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PARK

Kathy Westwater

PARK is about a landscape unlike any I've encountered before. Fresh Kills landfill: massive in scale, part natural, part made, in an experiential state of 'becoming' as it is reclaimed from trauma; it is a loaded microcosm of our past, present, and future environments.

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PARK, a multi-cycled performance-based work, is about a landscape unlike any I've encountered before. Fresh Kills landfill: massive in scale, part natural, part made, in an experiential state of 'becoming' as it is reclaimed from trauma; it is a loaded microcosm of our past, present, and future environments.

Once the largest landfill in the world, Fresh Kills is ten years into its 30-year transformation into a park.

In both 2010 and 2011, I received rarely awarded artistic residencies at Fresh Kills during which scores were created that respond to and evoke the experience of the site in its current liminal state -- no longer landfill and not yet parkland.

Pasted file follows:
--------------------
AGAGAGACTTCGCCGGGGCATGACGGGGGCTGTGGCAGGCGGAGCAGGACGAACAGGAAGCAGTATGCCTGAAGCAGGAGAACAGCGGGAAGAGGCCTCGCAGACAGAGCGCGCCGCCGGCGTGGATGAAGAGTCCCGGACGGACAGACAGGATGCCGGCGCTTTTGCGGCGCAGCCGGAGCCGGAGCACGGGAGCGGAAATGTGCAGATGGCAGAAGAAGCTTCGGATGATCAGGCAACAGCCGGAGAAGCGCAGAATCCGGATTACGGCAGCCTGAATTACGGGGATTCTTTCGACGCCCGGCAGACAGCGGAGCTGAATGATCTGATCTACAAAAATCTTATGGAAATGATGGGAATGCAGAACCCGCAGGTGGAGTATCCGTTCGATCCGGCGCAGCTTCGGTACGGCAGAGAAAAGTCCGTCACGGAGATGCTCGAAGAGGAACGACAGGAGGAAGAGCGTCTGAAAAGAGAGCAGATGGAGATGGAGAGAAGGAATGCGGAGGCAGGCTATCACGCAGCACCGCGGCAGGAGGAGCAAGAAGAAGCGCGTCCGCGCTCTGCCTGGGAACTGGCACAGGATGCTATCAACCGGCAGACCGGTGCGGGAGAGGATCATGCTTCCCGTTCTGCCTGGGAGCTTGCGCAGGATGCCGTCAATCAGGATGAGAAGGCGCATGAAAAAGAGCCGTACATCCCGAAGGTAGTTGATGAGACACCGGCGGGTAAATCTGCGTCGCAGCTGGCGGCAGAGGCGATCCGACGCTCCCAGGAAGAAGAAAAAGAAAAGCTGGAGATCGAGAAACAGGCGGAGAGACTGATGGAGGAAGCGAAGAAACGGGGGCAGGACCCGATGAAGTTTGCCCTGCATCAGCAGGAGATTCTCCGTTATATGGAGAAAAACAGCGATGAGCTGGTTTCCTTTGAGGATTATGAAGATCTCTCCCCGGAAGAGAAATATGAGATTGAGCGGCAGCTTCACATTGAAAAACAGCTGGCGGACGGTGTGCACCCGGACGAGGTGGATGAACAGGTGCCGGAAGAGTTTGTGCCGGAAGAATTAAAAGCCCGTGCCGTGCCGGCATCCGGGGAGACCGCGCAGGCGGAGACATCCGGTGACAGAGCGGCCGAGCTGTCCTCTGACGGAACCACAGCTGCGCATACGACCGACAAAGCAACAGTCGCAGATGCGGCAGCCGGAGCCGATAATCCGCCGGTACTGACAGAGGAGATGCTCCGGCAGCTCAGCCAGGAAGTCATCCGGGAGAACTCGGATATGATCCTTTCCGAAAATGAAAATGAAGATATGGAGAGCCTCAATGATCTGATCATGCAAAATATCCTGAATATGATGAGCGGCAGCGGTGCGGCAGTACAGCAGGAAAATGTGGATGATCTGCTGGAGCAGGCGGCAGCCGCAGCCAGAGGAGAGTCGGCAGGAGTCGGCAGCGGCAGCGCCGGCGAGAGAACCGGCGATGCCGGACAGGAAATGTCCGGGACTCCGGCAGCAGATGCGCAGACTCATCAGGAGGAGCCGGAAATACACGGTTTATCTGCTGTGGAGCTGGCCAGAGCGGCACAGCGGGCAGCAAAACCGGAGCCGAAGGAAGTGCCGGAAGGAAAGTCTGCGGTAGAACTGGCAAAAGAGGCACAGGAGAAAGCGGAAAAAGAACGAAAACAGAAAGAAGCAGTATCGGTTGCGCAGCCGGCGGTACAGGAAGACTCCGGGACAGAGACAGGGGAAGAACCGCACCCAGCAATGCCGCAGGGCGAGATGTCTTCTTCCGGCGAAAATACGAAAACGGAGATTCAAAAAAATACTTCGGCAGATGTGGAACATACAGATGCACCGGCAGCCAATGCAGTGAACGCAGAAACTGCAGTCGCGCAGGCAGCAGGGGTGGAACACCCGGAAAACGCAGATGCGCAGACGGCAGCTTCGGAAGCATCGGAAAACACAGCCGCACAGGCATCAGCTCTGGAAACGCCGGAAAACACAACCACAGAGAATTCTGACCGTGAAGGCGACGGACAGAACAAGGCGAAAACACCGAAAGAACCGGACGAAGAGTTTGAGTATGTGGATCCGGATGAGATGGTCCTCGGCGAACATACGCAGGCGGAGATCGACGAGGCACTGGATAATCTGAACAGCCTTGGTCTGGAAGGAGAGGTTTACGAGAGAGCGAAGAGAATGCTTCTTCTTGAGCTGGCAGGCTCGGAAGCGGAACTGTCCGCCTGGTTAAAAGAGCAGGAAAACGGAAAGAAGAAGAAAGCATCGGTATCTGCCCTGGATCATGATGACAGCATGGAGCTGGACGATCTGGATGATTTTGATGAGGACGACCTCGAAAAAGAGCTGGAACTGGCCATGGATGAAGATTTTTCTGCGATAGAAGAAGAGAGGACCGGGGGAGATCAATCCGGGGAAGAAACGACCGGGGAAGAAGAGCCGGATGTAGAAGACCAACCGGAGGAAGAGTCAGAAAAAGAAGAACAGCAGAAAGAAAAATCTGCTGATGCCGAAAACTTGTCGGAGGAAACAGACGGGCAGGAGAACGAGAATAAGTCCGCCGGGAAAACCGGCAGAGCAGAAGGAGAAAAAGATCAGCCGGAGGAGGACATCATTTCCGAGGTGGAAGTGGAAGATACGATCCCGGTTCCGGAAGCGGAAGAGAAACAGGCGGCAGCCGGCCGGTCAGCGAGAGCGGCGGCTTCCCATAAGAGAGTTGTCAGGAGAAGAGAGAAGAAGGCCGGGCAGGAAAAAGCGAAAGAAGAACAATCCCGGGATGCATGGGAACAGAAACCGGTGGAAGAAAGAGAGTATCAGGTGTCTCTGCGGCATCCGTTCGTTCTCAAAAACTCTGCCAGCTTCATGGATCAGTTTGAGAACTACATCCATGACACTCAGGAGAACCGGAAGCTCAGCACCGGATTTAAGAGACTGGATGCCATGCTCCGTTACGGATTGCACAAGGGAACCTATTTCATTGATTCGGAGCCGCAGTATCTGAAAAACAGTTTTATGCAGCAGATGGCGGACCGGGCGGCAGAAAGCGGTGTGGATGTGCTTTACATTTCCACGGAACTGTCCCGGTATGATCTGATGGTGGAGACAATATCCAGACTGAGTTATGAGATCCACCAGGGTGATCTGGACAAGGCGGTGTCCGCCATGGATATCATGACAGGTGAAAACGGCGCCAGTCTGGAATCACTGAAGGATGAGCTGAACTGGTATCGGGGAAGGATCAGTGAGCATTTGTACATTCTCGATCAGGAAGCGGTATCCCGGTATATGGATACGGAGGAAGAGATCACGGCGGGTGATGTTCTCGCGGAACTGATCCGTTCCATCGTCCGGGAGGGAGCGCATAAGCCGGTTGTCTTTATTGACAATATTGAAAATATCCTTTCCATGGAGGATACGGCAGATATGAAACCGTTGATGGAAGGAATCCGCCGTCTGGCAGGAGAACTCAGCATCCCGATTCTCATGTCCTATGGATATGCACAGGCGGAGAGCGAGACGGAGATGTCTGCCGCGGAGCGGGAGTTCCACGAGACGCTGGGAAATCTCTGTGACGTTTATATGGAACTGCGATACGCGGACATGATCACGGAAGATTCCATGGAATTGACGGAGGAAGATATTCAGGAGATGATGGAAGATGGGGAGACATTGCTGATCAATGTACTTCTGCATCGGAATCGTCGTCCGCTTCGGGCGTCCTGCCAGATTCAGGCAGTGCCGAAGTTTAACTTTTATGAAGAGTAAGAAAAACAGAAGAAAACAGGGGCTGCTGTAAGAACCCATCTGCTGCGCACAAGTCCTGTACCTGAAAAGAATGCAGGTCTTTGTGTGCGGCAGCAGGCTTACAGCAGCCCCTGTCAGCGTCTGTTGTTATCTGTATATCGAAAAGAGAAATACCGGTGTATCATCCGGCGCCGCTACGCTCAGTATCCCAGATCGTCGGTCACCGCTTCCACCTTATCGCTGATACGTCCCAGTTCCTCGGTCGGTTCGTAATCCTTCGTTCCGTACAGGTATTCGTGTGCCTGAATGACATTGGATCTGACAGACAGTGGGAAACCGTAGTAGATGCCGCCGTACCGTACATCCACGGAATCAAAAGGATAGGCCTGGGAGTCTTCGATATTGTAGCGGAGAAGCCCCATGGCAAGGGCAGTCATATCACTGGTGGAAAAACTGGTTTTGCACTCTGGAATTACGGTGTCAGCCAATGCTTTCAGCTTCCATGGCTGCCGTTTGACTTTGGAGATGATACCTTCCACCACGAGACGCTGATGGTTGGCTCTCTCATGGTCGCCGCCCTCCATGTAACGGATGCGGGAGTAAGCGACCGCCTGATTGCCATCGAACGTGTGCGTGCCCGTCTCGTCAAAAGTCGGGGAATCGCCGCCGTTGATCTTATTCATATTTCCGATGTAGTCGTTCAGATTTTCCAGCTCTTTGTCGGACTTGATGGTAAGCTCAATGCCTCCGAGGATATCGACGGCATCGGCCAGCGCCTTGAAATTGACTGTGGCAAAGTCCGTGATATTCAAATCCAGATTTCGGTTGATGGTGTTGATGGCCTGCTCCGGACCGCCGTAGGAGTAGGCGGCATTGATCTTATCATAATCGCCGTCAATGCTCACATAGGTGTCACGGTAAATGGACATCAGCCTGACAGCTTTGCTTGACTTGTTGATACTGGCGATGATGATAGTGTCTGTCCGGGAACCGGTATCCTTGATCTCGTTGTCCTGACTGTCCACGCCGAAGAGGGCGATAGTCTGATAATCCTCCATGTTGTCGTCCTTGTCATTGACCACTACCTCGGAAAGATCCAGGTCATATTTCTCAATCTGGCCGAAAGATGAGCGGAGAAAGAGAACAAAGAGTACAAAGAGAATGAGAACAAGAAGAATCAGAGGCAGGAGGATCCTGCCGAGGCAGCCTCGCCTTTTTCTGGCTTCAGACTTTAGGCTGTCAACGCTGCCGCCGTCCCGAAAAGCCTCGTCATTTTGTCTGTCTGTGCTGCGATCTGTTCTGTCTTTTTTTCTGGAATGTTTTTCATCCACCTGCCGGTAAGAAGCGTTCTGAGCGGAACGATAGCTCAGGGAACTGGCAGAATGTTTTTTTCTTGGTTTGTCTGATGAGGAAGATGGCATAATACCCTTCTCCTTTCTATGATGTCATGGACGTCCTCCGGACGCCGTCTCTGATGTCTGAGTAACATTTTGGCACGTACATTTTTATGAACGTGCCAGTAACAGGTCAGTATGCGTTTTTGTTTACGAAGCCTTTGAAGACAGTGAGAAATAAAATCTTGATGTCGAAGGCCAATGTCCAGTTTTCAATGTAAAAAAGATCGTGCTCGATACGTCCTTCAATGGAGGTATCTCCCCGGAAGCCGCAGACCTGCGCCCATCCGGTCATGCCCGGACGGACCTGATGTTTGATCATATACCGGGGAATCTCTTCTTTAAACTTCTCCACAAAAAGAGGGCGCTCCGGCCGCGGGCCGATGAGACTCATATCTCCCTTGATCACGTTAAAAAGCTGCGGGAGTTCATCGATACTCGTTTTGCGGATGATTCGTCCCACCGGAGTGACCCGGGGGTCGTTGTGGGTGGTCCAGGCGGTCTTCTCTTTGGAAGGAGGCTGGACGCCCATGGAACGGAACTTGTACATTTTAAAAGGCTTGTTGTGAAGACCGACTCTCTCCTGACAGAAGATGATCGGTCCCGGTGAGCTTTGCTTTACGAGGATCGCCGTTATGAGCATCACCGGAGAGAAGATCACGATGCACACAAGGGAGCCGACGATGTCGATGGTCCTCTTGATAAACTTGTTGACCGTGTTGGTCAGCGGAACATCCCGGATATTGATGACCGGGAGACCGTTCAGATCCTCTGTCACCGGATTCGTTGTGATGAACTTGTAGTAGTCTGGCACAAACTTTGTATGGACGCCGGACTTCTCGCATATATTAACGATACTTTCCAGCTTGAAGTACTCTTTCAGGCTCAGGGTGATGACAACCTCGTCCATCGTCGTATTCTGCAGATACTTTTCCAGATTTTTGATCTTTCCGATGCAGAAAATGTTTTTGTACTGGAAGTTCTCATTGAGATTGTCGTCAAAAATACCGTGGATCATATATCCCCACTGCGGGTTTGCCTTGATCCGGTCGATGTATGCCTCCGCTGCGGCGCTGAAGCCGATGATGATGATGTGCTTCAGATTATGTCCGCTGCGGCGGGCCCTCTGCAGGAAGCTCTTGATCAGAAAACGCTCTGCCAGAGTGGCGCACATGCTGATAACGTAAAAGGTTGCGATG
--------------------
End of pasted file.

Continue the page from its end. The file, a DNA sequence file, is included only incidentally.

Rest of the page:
For one score, 30 people wandered across a grassy yet barren, reclaimed landfill mound. While a seemingly everyday act it nonetheless had never before happened at Fresh Kills.

PARK scores continue to be re-imagined and remade beyond the iconic landfill site, including, thus far, at the RAW: Geographies Art Festival in Portland, OR; a former bank vault in the New York City financial district; and the New York Live Arts (formerly Dance Theater Workshop) Studio Series .

PARK collaborators are poet Jennifer Scappettone and architect Seung Jae Lee. Additional collaborators include musician Tamio Shiraishi and a cast of performers.